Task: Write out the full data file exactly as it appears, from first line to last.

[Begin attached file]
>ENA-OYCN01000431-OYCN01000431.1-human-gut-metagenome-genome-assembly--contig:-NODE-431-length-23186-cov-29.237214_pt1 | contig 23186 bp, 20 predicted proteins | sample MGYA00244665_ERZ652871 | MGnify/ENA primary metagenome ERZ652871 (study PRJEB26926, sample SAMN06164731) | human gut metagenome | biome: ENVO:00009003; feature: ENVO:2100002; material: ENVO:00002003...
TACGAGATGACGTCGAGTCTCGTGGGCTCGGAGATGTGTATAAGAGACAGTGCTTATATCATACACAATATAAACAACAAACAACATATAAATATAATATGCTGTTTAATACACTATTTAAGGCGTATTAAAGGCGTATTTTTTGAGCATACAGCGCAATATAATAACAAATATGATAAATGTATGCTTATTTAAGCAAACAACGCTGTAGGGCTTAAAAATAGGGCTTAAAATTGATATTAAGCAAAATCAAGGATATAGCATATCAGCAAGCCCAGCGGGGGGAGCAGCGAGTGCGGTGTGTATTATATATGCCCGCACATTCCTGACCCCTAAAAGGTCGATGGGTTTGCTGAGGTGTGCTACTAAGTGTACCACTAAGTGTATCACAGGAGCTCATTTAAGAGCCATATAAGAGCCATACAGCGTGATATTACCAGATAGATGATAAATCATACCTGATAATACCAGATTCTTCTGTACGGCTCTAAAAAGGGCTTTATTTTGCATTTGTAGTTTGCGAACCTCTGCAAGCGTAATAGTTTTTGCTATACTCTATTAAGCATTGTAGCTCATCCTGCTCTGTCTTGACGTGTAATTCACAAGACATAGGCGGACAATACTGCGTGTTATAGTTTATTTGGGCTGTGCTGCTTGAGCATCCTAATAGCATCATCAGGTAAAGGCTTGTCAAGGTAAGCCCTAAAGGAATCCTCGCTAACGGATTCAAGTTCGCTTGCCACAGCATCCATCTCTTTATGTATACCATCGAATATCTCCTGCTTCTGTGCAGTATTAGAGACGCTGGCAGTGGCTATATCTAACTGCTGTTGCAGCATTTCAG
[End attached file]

>ENA-OYCN01000431-OYCN01000431.1-human-gut-metagenome-genome-assembly--contig:-NODE-431-length-23186-cov-29.237214_pt1 | contig 23186 bp, 20 predicted proteins | sample MGYA00244665_ERZ652871 | MGnify/ENA primary metagenome ERZ652871 (study PRJEB26926, sample SAMN06164731) | human gut metagenome | biome: ENVO:00009003; feature: ENVO:2100002; material: ENVO:00002003...
TACGAGATGACGTCGAGTCTCGTGGGCTCGGAGATGTGTATAAGAGACAGTGCTTATATCATACACAATATAAACAACAAACAACATATAAATATAATATGCTGTTTAATACACTATTTAAGGCGTATTAAAGGCGTATTTTTTGAGCATACAGCGCAATATAATAACAAATATGATAAATGTATGCTTATTTAAGCAAACAACGCTGTAGGGCTTAAAAATAGGGCTTAAAATTGATATTAAGCAAAATCAAGGATATAGCATATCAGCAAGCCCAGCGGGGGGAGCAGCGAGTGCGGTGTGTATTATATATGCCCGCACATTCCTGACCCCTAAAAGGTCGATGGGTTTGCTGAGGTGTGCTACTAAGTGTACCACTAAGTGTATCACAGGAGCTCATTTAAGAGCCATATAAGAGCCATACAGCGTGATATTACCAGATAGATGATAAATCATACCTGATAATACCAGATTCTTCTGTACGGCTCTAAAAAGGGCTTTATTTTGCATTTGTAGTTTGCGAACCTCTGCAAGCGTAATAGTTTTTGCTATACTCTATTAAGCATTGTAGCTCATCCTGCTCTGTCTTGACGTGTAATTCACAAGACATAGGCGGACAATACTGCGTGTTATAGTTTATTTGGGCTGTGCTGCTTGAGCATCCTAATAGCATCATCAGGTAAAGGCTTGTCAAGGTAAGCCCTAAAGGAATCCTCGCTAACGGATTCAAGTTCGCTTGCCACAGCATCCATCTCTTTATGTATACCATCGAATATCTCCTGCTTCTGTGCAGTATTAGAGACGCTGGCAGTGGCTATATCTAACTGCTGTTGCAGCATTTCAG